Readers will remember the high noise level of the row that took place about the role of competition in the NHS in the last three months before the Health and Social Care Bill was passed. It was ferocious – with those opposed to competition claiming that one of the main things wrong with it was that there would be an increase in competition.
The row centred around worries about increased competition between NHS providers and third sector or private providers.
But for the foreseeable future most of the competition will be between NHS provision and other NHS providers. This issue creates less emotion because it doesn’t bring with it the spectre of privatisation, but there is still a strong feel within the traditional NHS that competition – even between NHS organisations – is in some way wrong.
Last week the Cooperation and Competition Panel produced a working paper based upon its investigations of hospital behaviour in those 8 trusts that were undergoing mergers between May 2011 and May 2012. In each case the trusts compete with at least one rival – usually more than one – to attract referrals.
This led to competition for different sorts of activity.
There was direct competition for patients based on reputation. The evidence suggested that providers understand that the outcomes and the reputation of the trust are communicated to patients by word of mouth, by local and national media, by national regulators, and by websites. Hospital trusts that want to attract more referrals will therefore have an incentive to innovate and invest in those aspects of hospital performance that matter to the patients.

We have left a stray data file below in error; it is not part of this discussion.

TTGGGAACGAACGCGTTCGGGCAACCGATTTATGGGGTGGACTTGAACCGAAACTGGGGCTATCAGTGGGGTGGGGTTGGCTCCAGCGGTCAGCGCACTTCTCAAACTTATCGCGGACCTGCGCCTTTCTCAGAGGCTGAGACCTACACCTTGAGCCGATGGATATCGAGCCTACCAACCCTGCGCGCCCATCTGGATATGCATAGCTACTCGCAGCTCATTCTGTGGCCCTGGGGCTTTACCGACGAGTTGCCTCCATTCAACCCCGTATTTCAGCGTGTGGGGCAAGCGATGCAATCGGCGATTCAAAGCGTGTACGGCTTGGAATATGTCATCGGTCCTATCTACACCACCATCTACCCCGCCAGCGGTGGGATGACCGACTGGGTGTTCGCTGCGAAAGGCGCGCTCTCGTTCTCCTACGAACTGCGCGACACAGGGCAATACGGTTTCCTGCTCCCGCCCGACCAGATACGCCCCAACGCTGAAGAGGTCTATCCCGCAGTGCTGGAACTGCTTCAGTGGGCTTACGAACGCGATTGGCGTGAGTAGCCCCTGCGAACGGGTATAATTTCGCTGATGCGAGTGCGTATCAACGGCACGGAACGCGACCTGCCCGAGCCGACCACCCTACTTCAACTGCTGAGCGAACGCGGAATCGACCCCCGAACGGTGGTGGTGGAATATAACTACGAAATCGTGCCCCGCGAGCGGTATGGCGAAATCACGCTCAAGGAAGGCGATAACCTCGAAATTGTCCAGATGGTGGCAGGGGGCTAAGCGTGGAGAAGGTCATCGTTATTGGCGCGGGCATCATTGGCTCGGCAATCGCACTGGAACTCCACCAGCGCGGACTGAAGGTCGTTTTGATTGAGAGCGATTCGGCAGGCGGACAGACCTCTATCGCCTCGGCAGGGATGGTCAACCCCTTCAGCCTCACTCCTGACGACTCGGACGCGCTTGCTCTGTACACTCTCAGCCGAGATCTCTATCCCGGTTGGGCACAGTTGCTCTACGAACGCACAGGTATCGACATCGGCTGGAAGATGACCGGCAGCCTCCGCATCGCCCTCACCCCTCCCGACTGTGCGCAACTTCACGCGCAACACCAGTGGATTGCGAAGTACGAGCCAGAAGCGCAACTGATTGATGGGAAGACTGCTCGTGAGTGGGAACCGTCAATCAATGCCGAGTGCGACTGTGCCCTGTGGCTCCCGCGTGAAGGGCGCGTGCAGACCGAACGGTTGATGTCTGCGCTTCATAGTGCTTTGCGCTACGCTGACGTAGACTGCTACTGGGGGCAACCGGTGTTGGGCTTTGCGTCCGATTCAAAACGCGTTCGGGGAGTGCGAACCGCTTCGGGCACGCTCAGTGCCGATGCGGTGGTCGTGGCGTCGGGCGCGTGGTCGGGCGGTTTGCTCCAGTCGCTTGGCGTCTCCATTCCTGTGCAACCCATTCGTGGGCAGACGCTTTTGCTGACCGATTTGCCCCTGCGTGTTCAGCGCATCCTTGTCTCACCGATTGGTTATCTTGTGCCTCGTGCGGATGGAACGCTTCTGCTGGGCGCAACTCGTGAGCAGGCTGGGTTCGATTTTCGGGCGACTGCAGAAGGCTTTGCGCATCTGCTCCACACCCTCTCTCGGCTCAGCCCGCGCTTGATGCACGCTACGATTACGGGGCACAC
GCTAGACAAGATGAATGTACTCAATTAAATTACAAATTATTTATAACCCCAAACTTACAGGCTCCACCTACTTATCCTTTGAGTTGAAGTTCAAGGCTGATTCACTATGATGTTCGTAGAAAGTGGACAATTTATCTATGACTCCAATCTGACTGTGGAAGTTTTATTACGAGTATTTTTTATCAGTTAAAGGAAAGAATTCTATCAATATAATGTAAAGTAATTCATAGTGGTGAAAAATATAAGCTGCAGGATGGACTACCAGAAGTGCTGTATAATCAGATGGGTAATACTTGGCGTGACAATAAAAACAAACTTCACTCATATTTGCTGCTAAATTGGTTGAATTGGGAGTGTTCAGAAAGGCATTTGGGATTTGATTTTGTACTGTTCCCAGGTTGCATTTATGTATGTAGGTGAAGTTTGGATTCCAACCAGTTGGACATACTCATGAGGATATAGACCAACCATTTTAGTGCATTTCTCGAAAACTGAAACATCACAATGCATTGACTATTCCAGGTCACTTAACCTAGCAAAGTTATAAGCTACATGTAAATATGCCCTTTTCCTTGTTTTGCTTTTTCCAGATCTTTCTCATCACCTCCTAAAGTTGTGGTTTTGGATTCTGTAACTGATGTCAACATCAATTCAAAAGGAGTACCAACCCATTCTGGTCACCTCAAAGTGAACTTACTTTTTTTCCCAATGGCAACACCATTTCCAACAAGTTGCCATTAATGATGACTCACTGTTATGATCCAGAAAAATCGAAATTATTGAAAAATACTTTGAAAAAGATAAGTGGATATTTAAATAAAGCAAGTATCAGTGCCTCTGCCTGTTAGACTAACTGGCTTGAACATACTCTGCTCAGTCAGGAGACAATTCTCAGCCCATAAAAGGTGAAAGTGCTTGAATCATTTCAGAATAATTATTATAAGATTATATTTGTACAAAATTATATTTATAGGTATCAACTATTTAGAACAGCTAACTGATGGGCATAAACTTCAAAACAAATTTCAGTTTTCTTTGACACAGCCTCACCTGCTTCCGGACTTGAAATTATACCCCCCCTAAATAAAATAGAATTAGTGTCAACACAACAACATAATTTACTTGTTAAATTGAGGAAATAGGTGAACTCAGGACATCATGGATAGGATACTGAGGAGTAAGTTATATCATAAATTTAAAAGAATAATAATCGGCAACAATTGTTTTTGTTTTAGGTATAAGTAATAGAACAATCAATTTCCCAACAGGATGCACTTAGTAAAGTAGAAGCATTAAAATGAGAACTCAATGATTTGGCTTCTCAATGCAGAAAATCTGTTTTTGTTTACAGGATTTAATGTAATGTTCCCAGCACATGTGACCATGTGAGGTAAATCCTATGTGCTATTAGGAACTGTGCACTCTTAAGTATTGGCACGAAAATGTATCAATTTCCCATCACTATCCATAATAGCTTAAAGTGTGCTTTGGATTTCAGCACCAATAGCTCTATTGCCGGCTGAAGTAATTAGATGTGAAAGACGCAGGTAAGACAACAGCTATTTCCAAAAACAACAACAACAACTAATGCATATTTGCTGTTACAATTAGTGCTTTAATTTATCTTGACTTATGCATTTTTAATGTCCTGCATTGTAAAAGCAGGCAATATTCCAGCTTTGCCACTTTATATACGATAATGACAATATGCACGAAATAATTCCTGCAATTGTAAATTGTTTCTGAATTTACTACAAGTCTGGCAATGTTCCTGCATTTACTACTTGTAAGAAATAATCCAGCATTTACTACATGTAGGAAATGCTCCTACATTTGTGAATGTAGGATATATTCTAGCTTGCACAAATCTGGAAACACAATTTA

Secondly it is clear that GPs’ previous referral decisions are an important indicator for predicting in which hospital a patient will be treated. Hospital trusts will therefore have an incentive to innovate and invest in the aspects of the hospital’s performance that matter to the GP.
The paper lists the various improvements that hospitals make in trying to attract patients. They are responding to the incentives that the system has created for them to improve. Of course these strategies may not be successful, but in all 8 cases there is evidence of hospital trusts responding to incentives through innovation and by investing in strategies that they expect to improve the quality and integration of services.
These are responses from hospitals to the threat of a competitor, or to an actual loss of market share as well as exploiting the weaknesses of a competitor’s offer. All of the examples show that hospital trusts recognise that they need to innovate and improve to attract income and that such improvements must be sustained over time.
Of course this is quite normal and straightforward behaviour. If you place institutions in an environment where patients can choose between them then they will work hard to provide the services in such a way as to attract custom.
The point that those who disagree with competition in the NHS make is that this is the wrong way to induce improvements in behaviour. Whilst it may have a place in the distribution of all sorts of other goods and services, it is in some way out of place within the NHS.
My point has always been that it forms a major part of the behaviour of our society and that to exclude from the NHS is to try and take away from it one of the main ways in which improvement takes place.
It is not the only way the NHS improves, but it is an important way.